Tax increases on private landlords are reducing supply but not increasing owner occupation, making it difficult for the PRS to be commercially viable, according to a housing sector academic.
Giving evidence to the Pensions and Work Committee on benefit levels, Professor Kemp (main picture), professor of public policy at Blavatnik School of Government, said these tax increases were meant to help first-time buyers better compete with landlords but that home ownership had not risen by that much.
Supply had also dropped due to the fact landlords could get tenants to leave after six months, some were switching to Airbnbs, and the impact of rising interest rates, said Kemp.
'Where they can, some are increasing rent,'� he explained. 'It's possible to do that as demand is going up because of the post-pandemic return to city, and also as undergraduates are returning to Britain and some domestic students are also coming back, and we now have a delayed entry into owner occupation.'�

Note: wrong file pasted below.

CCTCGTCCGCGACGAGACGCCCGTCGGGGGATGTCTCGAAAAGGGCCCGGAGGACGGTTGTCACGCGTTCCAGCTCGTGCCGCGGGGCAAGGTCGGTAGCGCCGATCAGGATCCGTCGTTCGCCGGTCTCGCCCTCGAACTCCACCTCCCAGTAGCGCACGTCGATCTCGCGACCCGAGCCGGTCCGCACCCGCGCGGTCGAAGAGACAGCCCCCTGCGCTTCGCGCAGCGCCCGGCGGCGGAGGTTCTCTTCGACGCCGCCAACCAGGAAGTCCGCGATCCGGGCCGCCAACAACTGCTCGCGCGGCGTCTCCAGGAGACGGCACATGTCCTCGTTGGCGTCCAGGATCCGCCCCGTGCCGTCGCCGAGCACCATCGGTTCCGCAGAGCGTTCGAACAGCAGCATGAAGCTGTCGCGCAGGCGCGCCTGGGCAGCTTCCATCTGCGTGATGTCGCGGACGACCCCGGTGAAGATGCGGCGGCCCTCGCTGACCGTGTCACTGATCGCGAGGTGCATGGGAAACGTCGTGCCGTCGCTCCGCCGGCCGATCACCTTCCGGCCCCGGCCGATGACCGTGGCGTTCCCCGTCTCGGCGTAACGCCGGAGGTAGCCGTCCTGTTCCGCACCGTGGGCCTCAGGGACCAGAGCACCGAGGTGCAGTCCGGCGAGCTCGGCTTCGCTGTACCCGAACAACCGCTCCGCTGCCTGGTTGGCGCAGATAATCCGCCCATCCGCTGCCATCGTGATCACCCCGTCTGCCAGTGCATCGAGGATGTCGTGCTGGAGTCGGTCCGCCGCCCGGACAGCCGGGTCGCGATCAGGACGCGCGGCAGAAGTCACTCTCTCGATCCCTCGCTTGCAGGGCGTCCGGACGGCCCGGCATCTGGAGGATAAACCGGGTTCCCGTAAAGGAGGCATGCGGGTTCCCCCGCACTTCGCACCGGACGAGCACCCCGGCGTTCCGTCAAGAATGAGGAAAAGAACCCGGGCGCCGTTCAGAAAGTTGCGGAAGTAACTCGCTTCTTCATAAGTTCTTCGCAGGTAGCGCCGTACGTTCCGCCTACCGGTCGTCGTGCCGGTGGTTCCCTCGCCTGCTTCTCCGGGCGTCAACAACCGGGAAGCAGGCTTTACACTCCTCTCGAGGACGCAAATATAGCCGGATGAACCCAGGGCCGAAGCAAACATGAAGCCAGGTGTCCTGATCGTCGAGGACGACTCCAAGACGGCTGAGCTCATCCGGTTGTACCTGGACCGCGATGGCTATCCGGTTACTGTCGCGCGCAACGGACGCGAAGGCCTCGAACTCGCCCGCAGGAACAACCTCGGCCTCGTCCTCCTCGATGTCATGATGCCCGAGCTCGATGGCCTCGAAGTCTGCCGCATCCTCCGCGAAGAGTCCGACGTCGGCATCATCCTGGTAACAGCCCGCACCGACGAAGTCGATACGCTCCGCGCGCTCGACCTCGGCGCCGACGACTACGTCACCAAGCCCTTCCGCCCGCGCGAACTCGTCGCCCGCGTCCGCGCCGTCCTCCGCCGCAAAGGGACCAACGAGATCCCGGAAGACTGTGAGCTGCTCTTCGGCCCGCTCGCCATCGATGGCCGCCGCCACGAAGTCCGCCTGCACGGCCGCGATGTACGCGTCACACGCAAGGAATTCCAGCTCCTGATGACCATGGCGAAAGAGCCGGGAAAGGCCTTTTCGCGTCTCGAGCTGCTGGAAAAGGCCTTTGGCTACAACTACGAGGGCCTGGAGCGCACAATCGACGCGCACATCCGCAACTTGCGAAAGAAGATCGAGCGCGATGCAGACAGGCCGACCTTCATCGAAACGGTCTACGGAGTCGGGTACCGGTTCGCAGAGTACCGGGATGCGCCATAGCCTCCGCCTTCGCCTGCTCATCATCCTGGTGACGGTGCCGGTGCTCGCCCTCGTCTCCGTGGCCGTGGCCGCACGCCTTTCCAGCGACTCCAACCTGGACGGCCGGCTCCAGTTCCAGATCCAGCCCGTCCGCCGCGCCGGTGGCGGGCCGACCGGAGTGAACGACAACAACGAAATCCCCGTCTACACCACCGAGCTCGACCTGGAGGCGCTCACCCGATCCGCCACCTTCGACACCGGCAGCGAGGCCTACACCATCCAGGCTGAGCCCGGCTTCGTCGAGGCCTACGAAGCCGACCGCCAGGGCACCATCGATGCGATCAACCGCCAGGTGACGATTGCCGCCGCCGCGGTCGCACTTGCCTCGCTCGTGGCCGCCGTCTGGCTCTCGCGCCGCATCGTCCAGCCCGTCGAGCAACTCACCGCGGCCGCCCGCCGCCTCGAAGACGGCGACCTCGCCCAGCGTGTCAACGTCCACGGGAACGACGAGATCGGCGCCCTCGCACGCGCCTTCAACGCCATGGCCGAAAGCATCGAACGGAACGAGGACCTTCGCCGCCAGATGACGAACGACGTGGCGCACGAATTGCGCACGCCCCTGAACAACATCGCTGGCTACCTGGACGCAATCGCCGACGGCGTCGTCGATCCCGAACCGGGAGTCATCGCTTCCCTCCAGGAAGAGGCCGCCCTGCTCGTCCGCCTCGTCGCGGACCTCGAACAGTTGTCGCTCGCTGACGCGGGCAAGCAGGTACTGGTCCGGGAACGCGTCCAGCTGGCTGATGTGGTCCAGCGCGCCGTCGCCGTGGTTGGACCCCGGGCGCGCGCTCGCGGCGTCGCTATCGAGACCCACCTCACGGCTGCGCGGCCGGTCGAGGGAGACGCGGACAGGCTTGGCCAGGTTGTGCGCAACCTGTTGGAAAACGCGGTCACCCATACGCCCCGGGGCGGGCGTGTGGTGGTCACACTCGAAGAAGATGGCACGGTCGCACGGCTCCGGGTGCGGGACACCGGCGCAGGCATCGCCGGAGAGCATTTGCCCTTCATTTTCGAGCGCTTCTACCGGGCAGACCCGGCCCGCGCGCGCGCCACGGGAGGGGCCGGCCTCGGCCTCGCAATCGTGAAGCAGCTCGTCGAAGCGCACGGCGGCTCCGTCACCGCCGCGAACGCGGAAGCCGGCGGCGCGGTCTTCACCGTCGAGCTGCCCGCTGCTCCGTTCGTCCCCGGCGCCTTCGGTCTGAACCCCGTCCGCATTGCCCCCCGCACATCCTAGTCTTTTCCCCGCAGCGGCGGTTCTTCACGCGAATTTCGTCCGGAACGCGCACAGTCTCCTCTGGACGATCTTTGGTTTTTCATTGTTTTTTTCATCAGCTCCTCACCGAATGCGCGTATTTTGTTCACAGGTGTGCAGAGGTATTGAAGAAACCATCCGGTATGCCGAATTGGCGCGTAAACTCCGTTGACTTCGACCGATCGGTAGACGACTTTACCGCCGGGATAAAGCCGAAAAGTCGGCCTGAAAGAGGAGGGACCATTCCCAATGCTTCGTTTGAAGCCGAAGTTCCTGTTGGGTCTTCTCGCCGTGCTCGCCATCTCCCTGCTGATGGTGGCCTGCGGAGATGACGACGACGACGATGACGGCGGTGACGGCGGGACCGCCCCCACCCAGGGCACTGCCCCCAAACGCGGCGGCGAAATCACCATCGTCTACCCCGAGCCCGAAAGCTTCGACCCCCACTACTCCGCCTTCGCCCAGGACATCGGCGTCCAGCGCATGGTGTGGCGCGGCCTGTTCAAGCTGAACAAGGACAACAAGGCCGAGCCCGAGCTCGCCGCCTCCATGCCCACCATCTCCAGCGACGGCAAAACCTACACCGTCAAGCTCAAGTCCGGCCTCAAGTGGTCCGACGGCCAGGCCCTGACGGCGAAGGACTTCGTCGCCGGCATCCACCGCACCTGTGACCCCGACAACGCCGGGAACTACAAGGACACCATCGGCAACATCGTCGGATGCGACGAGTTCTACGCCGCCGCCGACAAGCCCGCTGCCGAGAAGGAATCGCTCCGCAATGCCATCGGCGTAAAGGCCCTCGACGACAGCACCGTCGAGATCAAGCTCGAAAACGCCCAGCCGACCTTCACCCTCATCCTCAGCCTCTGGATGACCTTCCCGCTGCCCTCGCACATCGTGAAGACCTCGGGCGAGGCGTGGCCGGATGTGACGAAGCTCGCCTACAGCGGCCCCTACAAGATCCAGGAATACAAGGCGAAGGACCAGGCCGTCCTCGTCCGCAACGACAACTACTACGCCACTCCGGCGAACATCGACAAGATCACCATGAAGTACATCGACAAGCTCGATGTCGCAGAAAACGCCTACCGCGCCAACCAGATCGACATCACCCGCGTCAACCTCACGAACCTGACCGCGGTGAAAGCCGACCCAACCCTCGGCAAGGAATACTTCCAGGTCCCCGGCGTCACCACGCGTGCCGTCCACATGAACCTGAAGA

With Local Housing Allowance set in September 2019, if rents went up then the number of people able to afford private rented housing on benefit would drop, said Kemp.
'If, is as happening now, rents are rising rapidly '� with Zoopla reporting that rents have risen for new lettings by 10% - then that puts the squeeze on people on housing benefit on what they can afford and as a result they then have to use part of the rest of their Universal Credit to cover the shortfall.'�
Automatically uprating LHA would help the relationship between landlords and tenants, he added, while NRLA chief executive Ben Beadle (pictured) told MPs that landlords would welcome better access to the Universal Credit system and a reasonable dialogue to resolve issues.
'We shouldn't look at landlords as being a problematic customer which is how a lot of landlords feel at the moment. They want to help their tenants.'�